The Hottest Places In 2016 Offer A Frightening Glimpse Into The Future
All over the world, weather stations have reported record-breaking temperatures, with more than a dozen countries experiencing their hottest days ever recorded and the U.S. dealing with scorching temperatures everywhere from the deserts of Arizona and California to far less likely hotspots like Seattle and northern Minnesota. Even now, as the northern hemisphere should find itself in the dead of winter, the record heat continues. The Arctic is experiencing a once-in-a-millennium heatwave, with temperatures at the North Pole up to 20 degrees higher than normal.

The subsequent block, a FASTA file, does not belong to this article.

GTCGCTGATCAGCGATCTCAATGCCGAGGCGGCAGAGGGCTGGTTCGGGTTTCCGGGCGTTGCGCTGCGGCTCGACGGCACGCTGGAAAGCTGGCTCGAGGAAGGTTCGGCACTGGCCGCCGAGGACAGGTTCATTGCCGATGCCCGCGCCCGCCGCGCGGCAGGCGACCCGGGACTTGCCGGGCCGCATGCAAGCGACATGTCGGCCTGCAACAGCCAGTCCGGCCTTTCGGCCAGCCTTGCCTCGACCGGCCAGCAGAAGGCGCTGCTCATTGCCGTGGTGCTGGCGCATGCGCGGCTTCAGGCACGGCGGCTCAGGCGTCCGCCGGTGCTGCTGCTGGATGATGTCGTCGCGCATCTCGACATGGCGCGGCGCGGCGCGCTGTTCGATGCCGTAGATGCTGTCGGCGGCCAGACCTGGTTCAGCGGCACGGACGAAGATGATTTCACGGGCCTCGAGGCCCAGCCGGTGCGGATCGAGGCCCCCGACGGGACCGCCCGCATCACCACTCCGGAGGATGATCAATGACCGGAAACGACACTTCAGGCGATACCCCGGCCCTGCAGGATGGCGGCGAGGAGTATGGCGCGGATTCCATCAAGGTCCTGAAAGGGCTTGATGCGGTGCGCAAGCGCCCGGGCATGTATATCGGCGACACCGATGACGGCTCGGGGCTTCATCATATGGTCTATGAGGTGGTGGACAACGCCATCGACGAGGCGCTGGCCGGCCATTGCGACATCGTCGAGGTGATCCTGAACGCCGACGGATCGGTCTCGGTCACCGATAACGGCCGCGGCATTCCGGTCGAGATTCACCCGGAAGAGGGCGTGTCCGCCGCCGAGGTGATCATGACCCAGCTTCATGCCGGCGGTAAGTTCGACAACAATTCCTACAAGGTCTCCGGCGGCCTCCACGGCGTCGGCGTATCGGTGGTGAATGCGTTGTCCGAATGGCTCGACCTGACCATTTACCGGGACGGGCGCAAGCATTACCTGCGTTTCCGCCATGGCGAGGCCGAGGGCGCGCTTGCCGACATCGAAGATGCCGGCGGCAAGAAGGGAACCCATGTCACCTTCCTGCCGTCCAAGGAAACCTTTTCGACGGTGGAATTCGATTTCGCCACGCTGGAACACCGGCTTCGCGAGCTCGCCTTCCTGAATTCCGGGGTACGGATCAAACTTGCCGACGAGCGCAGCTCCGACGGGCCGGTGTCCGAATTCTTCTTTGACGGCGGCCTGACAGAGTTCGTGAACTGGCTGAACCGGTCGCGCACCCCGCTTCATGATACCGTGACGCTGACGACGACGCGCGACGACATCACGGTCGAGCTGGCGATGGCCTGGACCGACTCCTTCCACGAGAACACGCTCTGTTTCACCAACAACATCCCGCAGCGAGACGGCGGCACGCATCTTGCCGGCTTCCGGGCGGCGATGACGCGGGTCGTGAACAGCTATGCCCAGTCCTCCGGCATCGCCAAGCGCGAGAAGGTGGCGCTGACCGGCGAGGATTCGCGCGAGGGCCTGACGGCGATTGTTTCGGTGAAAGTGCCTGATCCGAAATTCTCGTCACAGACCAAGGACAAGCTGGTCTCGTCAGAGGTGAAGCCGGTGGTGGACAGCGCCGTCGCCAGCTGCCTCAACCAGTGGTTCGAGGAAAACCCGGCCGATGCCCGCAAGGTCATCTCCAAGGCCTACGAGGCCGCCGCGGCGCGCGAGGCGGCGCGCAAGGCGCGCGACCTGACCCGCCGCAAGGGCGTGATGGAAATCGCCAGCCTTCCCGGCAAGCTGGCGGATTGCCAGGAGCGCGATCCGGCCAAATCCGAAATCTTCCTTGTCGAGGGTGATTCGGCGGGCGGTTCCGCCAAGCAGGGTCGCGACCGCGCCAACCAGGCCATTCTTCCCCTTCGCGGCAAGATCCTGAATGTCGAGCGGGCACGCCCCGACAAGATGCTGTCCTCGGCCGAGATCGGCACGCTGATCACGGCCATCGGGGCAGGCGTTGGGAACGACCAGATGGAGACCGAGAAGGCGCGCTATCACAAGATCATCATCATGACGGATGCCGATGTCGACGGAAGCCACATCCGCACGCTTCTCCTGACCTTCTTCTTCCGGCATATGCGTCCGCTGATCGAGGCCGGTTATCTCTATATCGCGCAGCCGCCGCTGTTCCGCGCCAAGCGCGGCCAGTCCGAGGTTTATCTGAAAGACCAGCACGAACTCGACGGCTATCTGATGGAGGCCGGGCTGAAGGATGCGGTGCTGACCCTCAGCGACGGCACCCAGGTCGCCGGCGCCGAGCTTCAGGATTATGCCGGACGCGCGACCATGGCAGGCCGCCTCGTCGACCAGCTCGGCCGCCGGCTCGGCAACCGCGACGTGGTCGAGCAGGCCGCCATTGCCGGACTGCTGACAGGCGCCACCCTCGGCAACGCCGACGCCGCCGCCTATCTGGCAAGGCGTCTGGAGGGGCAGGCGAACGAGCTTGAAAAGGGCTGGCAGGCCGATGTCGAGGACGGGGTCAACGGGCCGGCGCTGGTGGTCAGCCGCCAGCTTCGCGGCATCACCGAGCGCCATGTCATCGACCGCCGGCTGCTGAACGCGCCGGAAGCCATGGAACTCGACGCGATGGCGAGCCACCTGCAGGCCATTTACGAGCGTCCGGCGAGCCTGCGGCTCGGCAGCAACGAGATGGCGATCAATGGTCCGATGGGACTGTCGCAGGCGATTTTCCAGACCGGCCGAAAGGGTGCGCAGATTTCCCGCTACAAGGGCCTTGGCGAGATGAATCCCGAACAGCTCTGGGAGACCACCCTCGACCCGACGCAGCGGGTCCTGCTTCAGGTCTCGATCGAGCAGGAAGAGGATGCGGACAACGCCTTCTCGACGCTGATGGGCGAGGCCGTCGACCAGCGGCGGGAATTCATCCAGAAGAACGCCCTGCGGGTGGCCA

Thirteen countries broke their all-time temperature records in 2016, with Kuwait, Iraq, India and Niger all soaring past 120 degrees Fahrenheit. On July 21, Kuwait recorded a high temperature of more than 129 degrees, the hottest temperature ever recorded in the Eastern hemisphere and possibly the hottest in the history of human measurement, since a 134 degree temperature recorded in California’s Death Valley in 1913 is not universally accepted. Both Kuwait and Iraq came perilously close to 130 degrees this past summer. Such temperatures aren’t totally unknown in the Middle East, as Kuwait previously had the world’s hottest temperature in 2011 at 127.2 degrees.